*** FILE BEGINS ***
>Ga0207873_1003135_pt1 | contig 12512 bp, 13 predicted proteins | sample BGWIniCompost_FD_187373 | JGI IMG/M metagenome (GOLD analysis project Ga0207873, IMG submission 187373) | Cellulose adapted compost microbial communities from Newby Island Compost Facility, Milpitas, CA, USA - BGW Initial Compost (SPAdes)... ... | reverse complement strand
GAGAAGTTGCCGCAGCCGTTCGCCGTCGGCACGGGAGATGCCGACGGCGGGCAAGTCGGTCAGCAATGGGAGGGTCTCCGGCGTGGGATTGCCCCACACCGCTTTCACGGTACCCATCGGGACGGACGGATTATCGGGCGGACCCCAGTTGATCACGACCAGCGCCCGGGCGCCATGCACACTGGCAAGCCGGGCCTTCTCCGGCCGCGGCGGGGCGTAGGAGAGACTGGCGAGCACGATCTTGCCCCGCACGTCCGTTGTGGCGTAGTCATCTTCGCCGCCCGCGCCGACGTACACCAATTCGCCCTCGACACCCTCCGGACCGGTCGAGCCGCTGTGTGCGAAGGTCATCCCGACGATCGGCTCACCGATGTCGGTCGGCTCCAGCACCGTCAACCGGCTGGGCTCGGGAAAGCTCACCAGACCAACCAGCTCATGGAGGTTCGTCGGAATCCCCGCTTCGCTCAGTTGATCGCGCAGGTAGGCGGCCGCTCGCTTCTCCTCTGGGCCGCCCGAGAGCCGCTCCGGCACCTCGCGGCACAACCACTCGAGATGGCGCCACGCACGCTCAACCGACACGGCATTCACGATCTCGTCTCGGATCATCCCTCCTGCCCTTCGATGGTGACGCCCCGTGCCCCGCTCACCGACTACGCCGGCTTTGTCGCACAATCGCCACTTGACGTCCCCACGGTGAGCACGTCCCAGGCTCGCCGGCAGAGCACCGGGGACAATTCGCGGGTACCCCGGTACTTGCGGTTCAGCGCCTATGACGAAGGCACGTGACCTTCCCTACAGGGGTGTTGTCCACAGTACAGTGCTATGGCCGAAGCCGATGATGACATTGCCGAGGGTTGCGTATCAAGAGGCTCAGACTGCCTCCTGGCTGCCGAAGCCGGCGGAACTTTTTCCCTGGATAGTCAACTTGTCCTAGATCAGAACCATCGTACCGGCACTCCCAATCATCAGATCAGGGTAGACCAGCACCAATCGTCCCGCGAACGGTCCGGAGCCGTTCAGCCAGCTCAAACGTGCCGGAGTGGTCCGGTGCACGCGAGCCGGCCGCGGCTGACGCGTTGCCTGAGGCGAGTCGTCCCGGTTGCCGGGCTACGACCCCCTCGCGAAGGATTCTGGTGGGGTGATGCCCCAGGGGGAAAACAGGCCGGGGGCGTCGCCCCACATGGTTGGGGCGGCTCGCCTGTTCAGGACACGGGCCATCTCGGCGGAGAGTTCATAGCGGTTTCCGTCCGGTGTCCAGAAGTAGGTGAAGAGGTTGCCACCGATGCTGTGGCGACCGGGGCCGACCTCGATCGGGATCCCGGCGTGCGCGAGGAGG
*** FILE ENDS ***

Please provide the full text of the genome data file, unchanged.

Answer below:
>Ga0207873_1003135_pt1 | contig 12512 bp, 13 predicted proteins | sample BGWIniCompost_FD_187373 | JGI IMG/M metagenome (GOLD analysis project Ga0207873, IMG submission 187373) | Cellulose adapted compost microbial communities from Newby Island Compost Facility, Milpitas, CA, USA - BGW Initial Compost (SPAdes)... ... | reverse complement strand
GAGAAGTTGCCGCAGCCGTTCGCCGTCGGCACGGGAGATGCCGACGGCGGGCAAGTCGGTCAGCAATGGGAGGGTCTCCGGCGTGGGATTGCCCCACACCGCTTTCACGGTACCCATCGGGACGGACGGATTATCGGGCGGACCCCAGTTGATCACGACCAGCGCCCGGGCGCCATGCACACTGGCAAGCCGGGCCTTCTCCGGCCGCGGCGGGGCGTAGGAGAGACTGGCGAGCACGATCTTGCCCCGCACGTCCGTTGTGGCGTAGTCATCTTCGCCGCCCGCGCCGACGTACACCAATTCGCCCTCGACACCCTCCGGACCGGTCGAGCCGCTGTGTGCGAAGGTCATCCCGACGATCGGCTCACCGATGTCGGTCGGCTCCAGCACCGTCAACCGGCTGGGCTCGGGAAAGCTCACCAGACCAACCAGCTCATGGAGGTTCGTCGGAATCCCCGCTTCGCTCAGTTGATCGCGCAGGTAGGCGGCCGCTCGCTTCTCCTCTGGGCCGCCCGAGAGCCGCTCCGGCACCTCGCGGCACAACCACTCGAGATGGCGCCACGCACGCTCAACCGACACGGCATTCACGATCTCGTCTCGGATCATCCCTCCTGCCCTTCGATGGTGACGCCCCGTGCCCCGCTCACCGACTACGCCGGCTTTGTCGCACAATCGCCACTTGACGTCCCCACGGTGAGCACGTCCCAGGCTCGCCGGCAGAGCACCGGGGACAATTCGCGGGTACCCCGGTACTTGCGGTTCAGCGCCTATGACGAAGGCACGTGACCTTCCCTACAGGGGTGTTGTCCACAGTACAGTGCTATGGCCGAAGCCGATGATGACATTGCCGAGGGTTGCGTATCAAGAGGCTCAGACTGCCTCCTGGCTGCCGAAGCCGGCGGAACTTTTTCCCTGGATAGTCAACTTGTCCTAGATCAGAACCATCGTACCGGCACTCCCAATCATCAGATCAGGGTAGACCAGCACCAATCGTCCCGCGAACGGTCCGGAGCCGTTCAGCCAGCTCAAACGTGCCGGAGTGGTCCGGTGCACGCGAGCCGGCCGCGGCTGACGCGTTGCCTGAGGCGAGTCGTCCCGGTTGCCGGGCTACGACCCCCTCGCGAAGGATTCTGGTGGGGTGATGCCCCAGGGGGAAAACAGGCCGGGGGCGTCGCCCCACATGGTTGGGGCGGCTCGCCTGTTCAGGACACGGGCCATCTCGGCGGAGAGTTCATAGCGGTTTCCGTCCGGTGTCCAGAAGTAGGTGAAGAGGTTGCCACCGATGCTGTGGCGACCGGGGCCGACCTCGATCGGGATCCCGGCGTGCGCGAGGAGG